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Purulia District : West Bengal

About the District

This district is encircled by Bankura, Midnapore and Burdwan district of West Bengal and Hazaribag, Singbhum, Dhanbad, Ranchi, Jamshedpur and Bokaro of Jharkhand state.

The district is characterized by undulating topography with rugged hilly terrains in the western and southern parts. General elevation of the land surface ranges from 150 m to 300 m, the master slope being towards the east and south-east. In the eastern and south-eastern part of the district the slope ranges between 10 to 20 m/km. In the central part of the district the slope in less than 10m/km and forms a depression. Again in the western part the slope is higher and ranges from 20-80m/km.


Rainfall characterizes the climate of the district. South west monsoon is the principal source of rainfall in the district. Average annual rainfall varies between 1100 and 1500 mm. The relative humidity is high in monsoon season, being 75% to 85%. But in hot summer it comes down to 25% to 35%. Temperature varies over a wide range from 7 degree Celsius in winter to 46.80 degree Celsius in the summer.


The main rivers passing through or bordering the district are Kangsabati, Kumari, Darakeswar, Subarnarekha due to undulated topography nearly 50% of the rainfall flows away as run off. The district is covered by mostly residual soils formed by weathering of bed rocks. Rupnarayan (Kangsabati/Kansai) river rises as the Dhaleswari (Dhalkisor) in the Chota Nagpur plateau foothills northeast of Purulia town and follows a tortuous southeasterly course past the town of Bankura, where it is known as the Dwarkeswar. It is joined by the Silai near the town of Ghatal, where it takes the name Rupnarayan. The river then joins the Hooghly after completing a 150-mile (240-kilometre) course. The Rupnarayan originally formed a western exit of the Ganges and is important for its irrigation potential. It is tidal through its entire course and constitutes a principal danger to navigation of the Hooghly because it forces that river to deposit silt upon dangerous shoals.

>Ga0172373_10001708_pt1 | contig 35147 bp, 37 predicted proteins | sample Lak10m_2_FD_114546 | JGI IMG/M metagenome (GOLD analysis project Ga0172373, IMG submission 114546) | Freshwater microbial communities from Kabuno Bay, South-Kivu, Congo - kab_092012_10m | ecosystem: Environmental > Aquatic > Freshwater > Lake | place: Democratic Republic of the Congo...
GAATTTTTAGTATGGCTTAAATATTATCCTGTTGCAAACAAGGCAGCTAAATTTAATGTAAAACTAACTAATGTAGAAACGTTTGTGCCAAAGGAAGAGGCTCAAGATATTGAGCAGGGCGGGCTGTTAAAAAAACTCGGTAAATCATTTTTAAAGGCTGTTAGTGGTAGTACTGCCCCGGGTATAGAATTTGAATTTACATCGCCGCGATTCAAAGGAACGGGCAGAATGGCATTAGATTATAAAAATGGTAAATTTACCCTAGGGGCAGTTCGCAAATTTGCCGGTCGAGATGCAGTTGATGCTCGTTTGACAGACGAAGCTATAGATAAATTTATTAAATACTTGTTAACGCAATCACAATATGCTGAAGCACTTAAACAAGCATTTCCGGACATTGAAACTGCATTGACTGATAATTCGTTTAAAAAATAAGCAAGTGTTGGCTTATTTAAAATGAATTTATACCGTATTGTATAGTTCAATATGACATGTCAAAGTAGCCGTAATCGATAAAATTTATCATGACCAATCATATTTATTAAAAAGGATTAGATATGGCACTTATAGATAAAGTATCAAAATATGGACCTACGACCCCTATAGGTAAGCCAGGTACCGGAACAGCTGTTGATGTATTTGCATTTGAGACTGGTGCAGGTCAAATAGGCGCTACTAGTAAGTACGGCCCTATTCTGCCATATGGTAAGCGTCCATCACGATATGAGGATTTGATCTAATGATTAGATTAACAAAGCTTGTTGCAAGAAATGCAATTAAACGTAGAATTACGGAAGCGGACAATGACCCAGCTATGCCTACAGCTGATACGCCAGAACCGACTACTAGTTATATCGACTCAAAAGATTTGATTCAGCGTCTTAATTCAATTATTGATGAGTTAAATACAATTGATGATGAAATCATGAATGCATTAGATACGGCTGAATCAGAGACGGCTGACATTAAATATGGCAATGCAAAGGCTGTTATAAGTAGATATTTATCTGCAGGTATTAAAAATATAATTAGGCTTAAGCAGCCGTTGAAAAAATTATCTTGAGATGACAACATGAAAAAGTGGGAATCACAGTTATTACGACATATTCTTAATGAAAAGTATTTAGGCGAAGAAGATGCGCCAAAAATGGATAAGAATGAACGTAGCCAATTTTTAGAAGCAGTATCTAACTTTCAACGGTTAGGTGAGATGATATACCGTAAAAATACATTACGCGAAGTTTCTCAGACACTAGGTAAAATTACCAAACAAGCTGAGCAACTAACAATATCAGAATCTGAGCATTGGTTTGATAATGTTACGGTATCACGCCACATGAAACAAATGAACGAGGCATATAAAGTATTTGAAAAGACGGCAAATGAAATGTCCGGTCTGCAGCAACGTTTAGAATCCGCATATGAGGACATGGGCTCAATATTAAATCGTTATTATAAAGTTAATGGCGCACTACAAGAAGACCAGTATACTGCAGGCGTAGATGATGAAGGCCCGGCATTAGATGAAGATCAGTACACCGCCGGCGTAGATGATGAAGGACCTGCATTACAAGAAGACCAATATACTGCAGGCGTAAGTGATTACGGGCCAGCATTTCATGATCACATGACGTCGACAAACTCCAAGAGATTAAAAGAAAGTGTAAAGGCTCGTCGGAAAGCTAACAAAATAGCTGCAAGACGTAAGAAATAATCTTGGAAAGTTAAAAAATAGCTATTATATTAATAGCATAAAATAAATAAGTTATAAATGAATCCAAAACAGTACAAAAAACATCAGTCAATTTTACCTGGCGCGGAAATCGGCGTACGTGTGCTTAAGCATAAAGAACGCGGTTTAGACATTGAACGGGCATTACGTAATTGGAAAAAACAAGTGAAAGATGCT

Paradoxical, though, it may sound that this industrially backward district is endowed with mineral resources of a wide range of varieties. According to the findings of GSI there are ten types of mineral deposits in this district. The main ones being Coal, Limestone, Rock Phosphate, China Clay, Quartz etc.

The main mineral resource of the district is Coal. The Purulia district sustained two big Collieries. One is at Ranipur and the other is at Parbelia. Other Coal mines are Deoli and Bhamuria. Other important minerals so far explored and reported are Apatite or Rock Phosphate of Beldi,Panrkidi etc, Limestone of Jhalda, Basemetal of Tamakhun, China clay of Mahatomara, Fire clay of Malti, Quartz of mirmi, Siliminate of Paharpur, Decorative Stone of Bero, Dhunia etc.


Banda, Cheliama, Deulghat, Pakbirra, Suissa, Para, Baghmundi, Birinchinath, Budhpur, Charra, Ganpur, Telkupi

Facts & Figures

Area6259 sq. kms.
Latitude22.60 to 23.50 N
Longitude85.75 to 86.65 E
Population (2001)2536516
Population density405 Per Sq. K.M.
Sex Ratio954
No. of Sub-Division3
No. of Blocks20
No. of Villages2459
Average rainfall1100 to 1500 mm.
STD Code3252

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